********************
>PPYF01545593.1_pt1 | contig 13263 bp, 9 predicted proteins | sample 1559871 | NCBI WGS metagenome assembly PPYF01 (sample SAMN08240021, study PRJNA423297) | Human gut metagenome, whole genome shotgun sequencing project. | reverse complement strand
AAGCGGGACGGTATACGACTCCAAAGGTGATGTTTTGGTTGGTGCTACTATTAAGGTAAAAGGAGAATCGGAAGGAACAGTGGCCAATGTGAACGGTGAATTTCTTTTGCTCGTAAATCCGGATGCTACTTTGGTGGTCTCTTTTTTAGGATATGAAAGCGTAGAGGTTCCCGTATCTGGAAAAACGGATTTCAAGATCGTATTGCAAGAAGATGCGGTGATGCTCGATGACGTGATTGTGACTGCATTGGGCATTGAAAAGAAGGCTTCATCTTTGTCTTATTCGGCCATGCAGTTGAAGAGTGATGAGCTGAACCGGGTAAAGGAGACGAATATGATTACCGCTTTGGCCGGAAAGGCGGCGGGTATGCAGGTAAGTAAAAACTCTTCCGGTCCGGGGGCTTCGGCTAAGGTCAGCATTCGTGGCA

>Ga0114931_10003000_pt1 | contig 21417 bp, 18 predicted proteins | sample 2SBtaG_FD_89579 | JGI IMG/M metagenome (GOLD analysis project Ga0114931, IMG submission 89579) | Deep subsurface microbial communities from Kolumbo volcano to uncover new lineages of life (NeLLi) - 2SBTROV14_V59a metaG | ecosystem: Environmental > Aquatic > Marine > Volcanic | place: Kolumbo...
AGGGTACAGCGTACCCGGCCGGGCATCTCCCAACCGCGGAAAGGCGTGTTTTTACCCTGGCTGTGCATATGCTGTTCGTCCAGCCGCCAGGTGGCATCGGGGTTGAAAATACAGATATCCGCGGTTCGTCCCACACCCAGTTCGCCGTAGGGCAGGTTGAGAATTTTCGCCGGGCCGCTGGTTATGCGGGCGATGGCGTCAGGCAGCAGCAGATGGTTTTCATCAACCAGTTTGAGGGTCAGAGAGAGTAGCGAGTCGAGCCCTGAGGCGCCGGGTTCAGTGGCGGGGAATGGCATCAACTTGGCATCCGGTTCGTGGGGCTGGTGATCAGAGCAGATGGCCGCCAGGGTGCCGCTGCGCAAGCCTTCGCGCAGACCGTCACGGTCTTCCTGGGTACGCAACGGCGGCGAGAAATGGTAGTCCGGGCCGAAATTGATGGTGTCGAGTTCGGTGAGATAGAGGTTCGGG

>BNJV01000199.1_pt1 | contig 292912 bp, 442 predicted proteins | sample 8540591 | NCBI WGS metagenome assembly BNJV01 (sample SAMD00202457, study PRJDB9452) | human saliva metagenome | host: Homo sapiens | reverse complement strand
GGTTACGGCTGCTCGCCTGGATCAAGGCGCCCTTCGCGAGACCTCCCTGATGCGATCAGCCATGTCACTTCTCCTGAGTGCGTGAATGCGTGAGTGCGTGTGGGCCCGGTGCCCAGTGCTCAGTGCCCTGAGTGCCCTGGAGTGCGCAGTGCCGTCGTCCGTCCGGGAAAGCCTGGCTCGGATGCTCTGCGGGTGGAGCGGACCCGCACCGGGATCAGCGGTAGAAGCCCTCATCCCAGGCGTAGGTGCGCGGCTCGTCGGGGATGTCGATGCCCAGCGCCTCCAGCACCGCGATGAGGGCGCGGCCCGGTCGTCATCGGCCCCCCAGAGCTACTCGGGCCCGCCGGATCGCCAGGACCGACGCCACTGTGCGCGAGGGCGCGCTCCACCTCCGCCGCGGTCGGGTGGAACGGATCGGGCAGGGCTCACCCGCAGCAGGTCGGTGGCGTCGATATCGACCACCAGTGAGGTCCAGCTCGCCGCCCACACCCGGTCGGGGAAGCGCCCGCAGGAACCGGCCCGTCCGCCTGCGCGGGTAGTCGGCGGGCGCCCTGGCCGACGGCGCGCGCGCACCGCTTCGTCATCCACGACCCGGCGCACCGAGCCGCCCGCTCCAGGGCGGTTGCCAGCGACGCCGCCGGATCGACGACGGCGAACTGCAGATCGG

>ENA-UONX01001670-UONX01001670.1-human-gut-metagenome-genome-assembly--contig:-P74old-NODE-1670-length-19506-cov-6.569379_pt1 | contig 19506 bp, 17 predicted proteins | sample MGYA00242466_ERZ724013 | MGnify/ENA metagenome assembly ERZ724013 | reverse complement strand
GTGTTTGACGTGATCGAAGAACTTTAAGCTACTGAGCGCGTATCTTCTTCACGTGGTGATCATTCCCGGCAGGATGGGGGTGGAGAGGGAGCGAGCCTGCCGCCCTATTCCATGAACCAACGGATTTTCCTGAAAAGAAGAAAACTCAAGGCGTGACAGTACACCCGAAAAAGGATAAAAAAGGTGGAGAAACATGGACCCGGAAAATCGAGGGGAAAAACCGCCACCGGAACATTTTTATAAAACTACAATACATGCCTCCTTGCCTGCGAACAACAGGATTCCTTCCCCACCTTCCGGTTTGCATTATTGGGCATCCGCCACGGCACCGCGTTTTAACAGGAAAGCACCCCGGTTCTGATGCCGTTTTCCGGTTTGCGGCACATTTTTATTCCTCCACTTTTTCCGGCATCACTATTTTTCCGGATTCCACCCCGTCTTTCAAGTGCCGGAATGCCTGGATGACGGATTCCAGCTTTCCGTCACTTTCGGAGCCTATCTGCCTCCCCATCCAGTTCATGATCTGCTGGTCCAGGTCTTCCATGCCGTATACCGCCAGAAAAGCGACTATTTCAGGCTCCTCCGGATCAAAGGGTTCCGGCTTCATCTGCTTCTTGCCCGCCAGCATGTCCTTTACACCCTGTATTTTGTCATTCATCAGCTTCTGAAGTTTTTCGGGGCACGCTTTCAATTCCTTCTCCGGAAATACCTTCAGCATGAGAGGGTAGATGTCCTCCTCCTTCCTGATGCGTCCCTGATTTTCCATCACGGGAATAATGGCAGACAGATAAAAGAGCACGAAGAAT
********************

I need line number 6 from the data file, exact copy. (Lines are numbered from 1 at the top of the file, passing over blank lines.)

GGTTACGGCTGCTCGCCTGGATCAAGGCGCCCTTCGCGAGACCTCCCTGATGCGATCAGCCATGTCACTTCTCCTGAGTGCGTGAATGCGTGAGTGCGTGTGGGCCCGGTGCCCAGTGCTCAGTGCCCTGAGTGCCCTGGAGTGCGCAGTGCCGTCGTCCGTCCGGGAAAGCCTGGCTCGGATGCTCTGCGGGTGGAGCGGACCCGCACCGGGATCAGCGGTAGAAGCCCTCATCCCAGGCGTAGGTGCGCGGCTCGTCGGGGATGTCGATGCCCAGCGCCTCCAGCACCGCGATGAGGGCGCGGCCCGGTCGTCATCGGCCCCCCAGAGCTACTCGGGCCCGCCGGATCGCCAGGACCGACGCCACTGTGCGCGAGGGCGCGCTCCACCTCCGCCGCGGTCGGGTGGAACGGATCGGGCAGGGCTCACCCGCAGCAGGTCGGTGGCGTCGATATCGACCACCAGTGAGGTCCAGCTCGCCGCCCACACCCGGTCGGGGAAGCGCCCGCAGGAACCGGCCCGTCCGCCTGCGCGGGTAGTCGGCGGGCGCCCTGGCCGACGGCGCGCGCGCACCGCTTCGTCATCCACGACCCGGCGCACCGAGCCGCCCGCTCCAGGGCGGTTGCCAGCGACGCCGCCGGATCGACGACGGCGAACTGCAGATCGG